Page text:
For more than a generation, the idea that children need nurturance of a high self-esteemin order tobe developmentally healthy has had wide acceptance in Western psychology (Neff, 2009a; Neff & Pittman, 2010). A generation of parents has been told that one of their key tasks is to increase their children's self-esteem, and teachers have been trained to give accolades, gold stars, and the occasional trophy to foster self-esteemin their students (Twenge, 2006). The emphasis on self-esteem is an outgrowth of the perception that global self-esteem is almost synonymous with mental health (Pyszczynski, Greenberg, Solomon, Arndt, & Schimel, 2004). Though numerous scholarly articles have been written about selfesteem (cf. Baumeister, i998),withmost (see Pyszczynski, Greenberg, Solomon, Arndt, & Schimel, 2004, for a review) arguing that it relates to adaptive outcomes, the idea that self-esteem brings well-being alone has been increasingly questioned, in part because in some cases, people engage in counterproductive or dysfunctional behaviors to nurture high self-esteem in others and to produce it in themselves.
As Seligman, Reivich, Jaycox, and Gillham (2005) argue, self-esteem programs tend lo emphasize feeling good about oneself rather than building competence, and therefore the programs may hamper the giving of critical feedback to children out of concern for protecting their self-esteem. As a result, this practice has helped contribute to significant grade inflation (Neff, 2011). Also, as Neff and Lamb (2009) argue, in some individuals, high self-esteem can be associated with exaggerated and/or inaccurate self-concepts, making self-improvement difficult. These individuals are more likely to dismiss negative feedback as unreliable or biased, to trivialize failures, or attribute them to external causes (Crocker & Park, 2004) , the result being less personal responsibility for harmful actions.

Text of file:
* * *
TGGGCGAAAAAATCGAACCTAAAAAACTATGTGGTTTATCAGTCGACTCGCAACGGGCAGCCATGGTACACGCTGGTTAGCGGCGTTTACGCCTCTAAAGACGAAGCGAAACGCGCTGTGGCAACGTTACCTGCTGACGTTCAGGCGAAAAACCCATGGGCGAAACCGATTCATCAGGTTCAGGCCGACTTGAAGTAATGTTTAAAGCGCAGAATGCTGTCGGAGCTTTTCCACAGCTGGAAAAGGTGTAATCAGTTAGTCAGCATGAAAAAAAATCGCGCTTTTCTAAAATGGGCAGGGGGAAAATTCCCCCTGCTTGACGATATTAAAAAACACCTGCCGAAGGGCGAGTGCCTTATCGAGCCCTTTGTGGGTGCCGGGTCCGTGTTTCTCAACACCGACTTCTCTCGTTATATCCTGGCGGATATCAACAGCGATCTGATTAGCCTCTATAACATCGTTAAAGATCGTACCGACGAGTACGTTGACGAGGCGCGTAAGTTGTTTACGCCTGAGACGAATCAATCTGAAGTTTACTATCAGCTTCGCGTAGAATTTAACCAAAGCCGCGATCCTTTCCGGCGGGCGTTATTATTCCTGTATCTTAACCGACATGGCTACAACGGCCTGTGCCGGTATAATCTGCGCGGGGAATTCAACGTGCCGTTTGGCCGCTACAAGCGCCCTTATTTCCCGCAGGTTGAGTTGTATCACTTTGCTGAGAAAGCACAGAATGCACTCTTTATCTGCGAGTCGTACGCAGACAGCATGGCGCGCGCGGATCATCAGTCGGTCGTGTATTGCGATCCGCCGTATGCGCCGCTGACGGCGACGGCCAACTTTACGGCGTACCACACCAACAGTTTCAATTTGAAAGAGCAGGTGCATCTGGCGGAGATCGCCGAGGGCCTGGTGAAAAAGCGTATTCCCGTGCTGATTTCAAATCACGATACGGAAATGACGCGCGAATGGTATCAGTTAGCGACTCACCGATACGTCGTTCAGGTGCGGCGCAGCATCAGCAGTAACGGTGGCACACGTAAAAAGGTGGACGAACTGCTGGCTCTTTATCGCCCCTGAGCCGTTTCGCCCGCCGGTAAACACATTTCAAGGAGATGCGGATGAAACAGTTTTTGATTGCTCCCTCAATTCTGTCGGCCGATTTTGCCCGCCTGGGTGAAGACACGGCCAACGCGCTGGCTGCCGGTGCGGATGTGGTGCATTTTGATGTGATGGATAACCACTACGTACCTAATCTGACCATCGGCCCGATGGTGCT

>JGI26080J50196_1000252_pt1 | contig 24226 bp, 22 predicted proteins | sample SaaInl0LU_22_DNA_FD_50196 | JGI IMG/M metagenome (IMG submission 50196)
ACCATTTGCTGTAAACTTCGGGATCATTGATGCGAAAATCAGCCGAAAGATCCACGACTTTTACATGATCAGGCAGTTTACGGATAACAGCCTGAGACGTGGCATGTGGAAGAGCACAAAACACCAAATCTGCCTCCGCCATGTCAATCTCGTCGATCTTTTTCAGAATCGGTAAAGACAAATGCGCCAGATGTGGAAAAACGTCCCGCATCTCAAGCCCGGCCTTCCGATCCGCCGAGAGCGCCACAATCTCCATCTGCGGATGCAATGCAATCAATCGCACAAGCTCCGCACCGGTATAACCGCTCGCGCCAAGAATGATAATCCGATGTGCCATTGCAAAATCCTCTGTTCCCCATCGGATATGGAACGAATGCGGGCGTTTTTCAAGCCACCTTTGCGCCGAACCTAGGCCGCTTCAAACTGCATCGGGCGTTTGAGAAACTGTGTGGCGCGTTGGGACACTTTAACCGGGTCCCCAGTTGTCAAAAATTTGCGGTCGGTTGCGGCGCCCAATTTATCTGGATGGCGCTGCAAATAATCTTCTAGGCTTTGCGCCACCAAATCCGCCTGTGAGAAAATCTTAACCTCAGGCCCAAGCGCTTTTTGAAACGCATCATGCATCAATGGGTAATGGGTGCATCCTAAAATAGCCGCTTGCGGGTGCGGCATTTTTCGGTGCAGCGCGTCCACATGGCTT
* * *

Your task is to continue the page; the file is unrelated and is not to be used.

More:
Inflated self-esteem can be counterproductive in some individuals, causing antagonistic behavior toward those who threaten the inaccurate image they hold of themselves as well as the experience of anger toward anyone perceived as a threat to their egos (Neff, 2009b) . For example, bullies are as likely to have high self-esteem as others, with the bullying behavior causing them to feel good about themselves (Neff, 2009a) . It also increases the likelihood that individuals may engage in both relational aggression and downward social comparisons (Twenge & Campbell, 2003) by derogating others to affirm themselves (cf. Fein & Spencer, 1997). Finally, individuals whose inflated images of themselves need constant bolstering and social validation often have relationship problems (Campbell & Baumeister, 2001). High and inflated self-esteem may have its perils, and to avoid them, self-compassion is proposed as an alternate construct.
SELF-ESTEEM VERSUS SELF-COMPASSION
Self-compassion is different from self-esteem and contributes to many indicators of well-being. Self-compassion involves kindness toward one's difficulties, recognition that such experience s are part of being human, anda mindful awareness and acceptance of one's painful feelings. Neff (2003a, 2003b) is a prolific researcher of self-compassion, and most Western research on self-compassion as a psychological construct has been conducted using the Self-Compassion Scale (SCS) she created (2003a). The scale has strong psychometric properties, demonstrates concurrent, discriminate, and convergent validity, and has been used in dozens of studies that support self-compassion as a compelling and important construct distinctly different from self-esteem.
Neff and Vonk (2009) and Neff (2011) each offer a review of studies that have used the SCS to contrast self-compassion with self-esteem. They state that one key difference is that self-compassion is not based on self-evaluations, social comparisons, or personal success, and therefore avoids most negative characteristics associated with self-esteem. …